CLT hinges on the support of Boston’s Russian community and the many adopted members who have joined the company along the way. The Russian community is fortunate to boast many very high-level artists, some of whom are Boston-based and others are coming from abroad or otherwise taking a break from their busy careers to bring this rarely heard operatic gem to an American stage.

It is first huge step for our company coming from small performances spaces on the outskirts of Boston for the past seven years. As you know, we are local opera company with a dream of bringing to life little-known and -performed gems of Russian and Slavic repertoire and sharing them with Boston audiences. Under the art direction of Russian-born bass-baritone Alexander Prokhorov, we have already won the National Opera Association’s Best Production award in the professional category for two consecutive years, with Rachmaninoff’s Aleko and Rimsky-Korsakov’s Mozart and Salieri.

Last May we staged the full production of Mussorgsky’s Boris Godunov, which was embraced by WBUR as one of the events that “struck a chord on the classical scene in Boston this year. In another positive review, the Boston Globe stated that “this production delivered the jolt of real Russian opera steeped in an authentic tradition” and called us a “local opera company that tends to dream big and to exceed expectations.” This spring we are truly dreaming big, and we invite all Bostonians to dream big with us.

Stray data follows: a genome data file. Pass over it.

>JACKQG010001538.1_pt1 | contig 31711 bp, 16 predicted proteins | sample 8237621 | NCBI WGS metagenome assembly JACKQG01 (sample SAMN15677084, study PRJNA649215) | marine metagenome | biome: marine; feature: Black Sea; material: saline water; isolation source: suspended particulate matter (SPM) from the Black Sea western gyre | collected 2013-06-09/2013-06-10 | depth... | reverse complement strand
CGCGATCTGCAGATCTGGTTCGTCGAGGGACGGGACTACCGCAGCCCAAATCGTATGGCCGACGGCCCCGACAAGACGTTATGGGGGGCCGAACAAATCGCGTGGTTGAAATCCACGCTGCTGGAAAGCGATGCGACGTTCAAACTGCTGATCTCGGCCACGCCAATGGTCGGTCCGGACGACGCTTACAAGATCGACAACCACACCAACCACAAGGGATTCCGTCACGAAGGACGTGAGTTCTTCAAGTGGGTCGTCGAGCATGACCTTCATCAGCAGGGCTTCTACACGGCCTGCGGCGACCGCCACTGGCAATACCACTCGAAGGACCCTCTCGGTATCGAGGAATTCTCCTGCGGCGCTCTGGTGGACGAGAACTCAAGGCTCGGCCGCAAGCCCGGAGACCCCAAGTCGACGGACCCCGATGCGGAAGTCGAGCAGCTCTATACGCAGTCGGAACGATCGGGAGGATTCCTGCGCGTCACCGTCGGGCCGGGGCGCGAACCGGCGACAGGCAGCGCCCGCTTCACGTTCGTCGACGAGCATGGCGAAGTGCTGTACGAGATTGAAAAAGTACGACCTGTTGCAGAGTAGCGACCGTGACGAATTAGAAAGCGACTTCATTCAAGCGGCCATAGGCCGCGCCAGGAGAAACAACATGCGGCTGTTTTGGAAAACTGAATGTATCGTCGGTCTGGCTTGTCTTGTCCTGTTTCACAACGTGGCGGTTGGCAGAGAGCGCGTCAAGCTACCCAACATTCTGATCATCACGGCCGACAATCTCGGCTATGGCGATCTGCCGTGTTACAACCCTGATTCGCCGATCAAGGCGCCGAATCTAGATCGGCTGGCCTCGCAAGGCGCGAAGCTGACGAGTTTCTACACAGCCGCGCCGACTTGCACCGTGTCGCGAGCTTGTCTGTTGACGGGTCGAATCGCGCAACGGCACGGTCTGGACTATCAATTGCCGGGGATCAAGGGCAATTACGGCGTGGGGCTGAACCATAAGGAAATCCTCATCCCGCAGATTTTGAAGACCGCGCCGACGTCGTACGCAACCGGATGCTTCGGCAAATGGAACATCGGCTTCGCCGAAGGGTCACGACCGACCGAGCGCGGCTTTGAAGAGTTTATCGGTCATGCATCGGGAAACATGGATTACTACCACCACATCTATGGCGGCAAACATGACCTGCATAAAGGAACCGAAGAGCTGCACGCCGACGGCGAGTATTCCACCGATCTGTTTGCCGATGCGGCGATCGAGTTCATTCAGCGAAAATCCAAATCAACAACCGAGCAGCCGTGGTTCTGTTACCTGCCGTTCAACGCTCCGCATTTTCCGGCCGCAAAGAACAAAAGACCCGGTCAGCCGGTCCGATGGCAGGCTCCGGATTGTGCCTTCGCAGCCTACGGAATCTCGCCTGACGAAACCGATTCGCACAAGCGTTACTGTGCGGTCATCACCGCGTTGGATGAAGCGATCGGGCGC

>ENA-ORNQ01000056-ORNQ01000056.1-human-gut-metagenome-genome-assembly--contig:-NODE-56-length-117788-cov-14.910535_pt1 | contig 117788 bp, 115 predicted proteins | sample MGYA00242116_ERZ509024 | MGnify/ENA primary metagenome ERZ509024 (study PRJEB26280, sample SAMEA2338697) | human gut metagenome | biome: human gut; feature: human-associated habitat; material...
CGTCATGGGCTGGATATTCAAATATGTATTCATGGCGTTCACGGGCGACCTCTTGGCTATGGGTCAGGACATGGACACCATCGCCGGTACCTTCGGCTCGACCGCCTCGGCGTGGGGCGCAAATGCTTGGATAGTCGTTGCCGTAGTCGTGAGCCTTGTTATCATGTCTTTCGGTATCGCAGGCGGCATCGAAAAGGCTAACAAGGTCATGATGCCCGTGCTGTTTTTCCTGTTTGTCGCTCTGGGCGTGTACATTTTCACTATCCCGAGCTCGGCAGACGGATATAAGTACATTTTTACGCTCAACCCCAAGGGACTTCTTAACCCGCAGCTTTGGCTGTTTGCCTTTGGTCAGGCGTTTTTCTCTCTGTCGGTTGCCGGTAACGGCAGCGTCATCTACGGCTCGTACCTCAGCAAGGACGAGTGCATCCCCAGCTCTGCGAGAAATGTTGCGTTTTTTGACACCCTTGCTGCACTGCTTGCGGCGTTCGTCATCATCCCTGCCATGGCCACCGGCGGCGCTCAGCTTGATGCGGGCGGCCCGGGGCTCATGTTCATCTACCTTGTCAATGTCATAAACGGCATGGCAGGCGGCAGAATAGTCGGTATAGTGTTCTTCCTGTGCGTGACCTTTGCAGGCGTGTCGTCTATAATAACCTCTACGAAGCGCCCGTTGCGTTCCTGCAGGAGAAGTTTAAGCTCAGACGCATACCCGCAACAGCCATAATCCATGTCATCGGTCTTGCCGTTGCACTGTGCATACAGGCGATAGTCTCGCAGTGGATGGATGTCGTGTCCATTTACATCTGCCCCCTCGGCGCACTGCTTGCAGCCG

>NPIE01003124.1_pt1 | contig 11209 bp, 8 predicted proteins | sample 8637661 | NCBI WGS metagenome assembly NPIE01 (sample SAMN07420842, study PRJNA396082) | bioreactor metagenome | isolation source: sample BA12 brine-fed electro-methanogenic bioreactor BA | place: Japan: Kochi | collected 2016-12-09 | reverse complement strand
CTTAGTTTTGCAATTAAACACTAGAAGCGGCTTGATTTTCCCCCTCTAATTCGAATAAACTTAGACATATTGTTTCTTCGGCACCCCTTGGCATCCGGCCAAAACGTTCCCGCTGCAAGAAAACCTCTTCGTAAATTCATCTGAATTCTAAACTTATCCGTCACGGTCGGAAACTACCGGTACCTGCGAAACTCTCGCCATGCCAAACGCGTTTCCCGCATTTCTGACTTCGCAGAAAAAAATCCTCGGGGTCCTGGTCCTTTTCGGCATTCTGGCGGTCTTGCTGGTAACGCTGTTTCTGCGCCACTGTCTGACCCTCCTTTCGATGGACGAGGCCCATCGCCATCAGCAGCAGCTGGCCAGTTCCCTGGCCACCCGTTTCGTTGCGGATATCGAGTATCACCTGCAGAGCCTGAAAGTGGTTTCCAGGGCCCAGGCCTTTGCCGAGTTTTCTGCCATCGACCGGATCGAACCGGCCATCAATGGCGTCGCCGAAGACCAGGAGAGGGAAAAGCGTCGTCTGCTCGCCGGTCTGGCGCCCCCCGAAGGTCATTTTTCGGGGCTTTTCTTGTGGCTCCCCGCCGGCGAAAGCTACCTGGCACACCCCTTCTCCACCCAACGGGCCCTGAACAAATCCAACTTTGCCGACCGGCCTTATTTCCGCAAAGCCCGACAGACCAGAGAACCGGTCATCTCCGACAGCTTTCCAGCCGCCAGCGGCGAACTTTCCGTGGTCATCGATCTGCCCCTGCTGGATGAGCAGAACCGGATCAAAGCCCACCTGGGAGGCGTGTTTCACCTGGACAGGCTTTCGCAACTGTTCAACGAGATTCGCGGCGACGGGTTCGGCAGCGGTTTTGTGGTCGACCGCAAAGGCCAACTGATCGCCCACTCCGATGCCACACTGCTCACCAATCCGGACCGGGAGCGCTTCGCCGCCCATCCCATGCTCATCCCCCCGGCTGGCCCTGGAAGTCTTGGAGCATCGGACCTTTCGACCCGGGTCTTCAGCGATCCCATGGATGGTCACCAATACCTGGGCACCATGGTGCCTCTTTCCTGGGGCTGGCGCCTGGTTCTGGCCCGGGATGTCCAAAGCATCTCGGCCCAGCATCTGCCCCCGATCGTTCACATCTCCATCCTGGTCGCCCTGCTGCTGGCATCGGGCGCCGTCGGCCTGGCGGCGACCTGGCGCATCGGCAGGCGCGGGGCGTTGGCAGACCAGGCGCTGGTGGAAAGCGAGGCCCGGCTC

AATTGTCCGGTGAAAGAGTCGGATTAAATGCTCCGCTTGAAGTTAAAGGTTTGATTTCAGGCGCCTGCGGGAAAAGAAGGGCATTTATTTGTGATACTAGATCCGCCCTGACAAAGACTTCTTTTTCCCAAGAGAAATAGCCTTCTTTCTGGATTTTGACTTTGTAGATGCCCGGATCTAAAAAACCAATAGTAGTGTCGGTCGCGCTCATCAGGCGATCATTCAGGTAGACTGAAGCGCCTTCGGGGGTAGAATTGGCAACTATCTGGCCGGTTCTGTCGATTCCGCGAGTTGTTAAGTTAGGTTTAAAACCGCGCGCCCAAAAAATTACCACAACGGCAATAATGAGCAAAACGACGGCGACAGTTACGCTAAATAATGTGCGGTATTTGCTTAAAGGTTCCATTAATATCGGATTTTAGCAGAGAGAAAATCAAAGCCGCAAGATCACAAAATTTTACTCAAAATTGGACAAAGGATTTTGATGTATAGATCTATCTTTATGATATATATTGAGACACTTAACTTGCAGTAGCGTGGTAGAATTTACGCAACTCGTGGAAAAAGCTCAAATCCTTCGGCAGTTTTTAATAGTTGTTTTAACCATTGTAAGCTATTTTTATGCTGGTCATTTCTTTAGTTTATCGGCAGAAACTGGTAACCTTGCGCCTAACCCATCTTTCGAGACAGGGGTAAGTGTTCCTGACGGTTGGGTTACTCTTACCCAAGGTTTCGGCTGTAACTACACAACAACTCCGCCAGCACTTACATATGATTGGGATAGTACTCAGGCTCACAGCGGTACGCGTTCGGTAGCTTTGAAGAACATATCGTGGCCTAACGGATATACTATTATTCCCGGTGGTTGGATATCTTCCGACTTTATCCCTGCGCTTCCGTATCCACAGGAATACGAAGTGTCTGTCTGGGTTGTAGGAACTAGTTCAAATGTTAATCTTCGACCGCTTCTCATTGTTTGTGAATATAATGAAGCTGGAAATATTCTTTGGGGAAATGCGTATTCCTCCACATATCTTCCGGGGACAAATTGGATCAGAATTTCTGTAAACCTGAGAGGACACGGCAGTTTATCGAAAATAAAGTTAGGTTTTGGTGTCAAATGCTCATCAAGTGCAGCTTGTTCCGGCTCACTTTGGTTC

And  back to Lidiya, will this be different for you from conducting a Juventas concert with jugglers and aerialists?

LY: Yes and no. The nature of the project is certainly very different, and there are many more elements in play that are outside my control—I’m here in the role of a conductor, not an artistic director who oversees the overall vision of the project (as is the case with Juventas). However, ultimately, my job is the same. I will be working with a group of people to foster their ability to perform their best and to bring our musicmaking to the highest level possible. Mainly, I feel very fortunate to have an opportunity to do such different projects within the span of just a few months. It’s wonderful to have a spring that includes new music, a Romantic Russian opera, several symphonic concerts, and work with one of the world’s top choruses. With each, the musicmaking is inspiring in a different way, but ultimately all rely on the same skills and all complement one another beautifully. I am very much looking forward to joining my colleagues at CLT in bringing this most deserving and most neglected opera to Boston!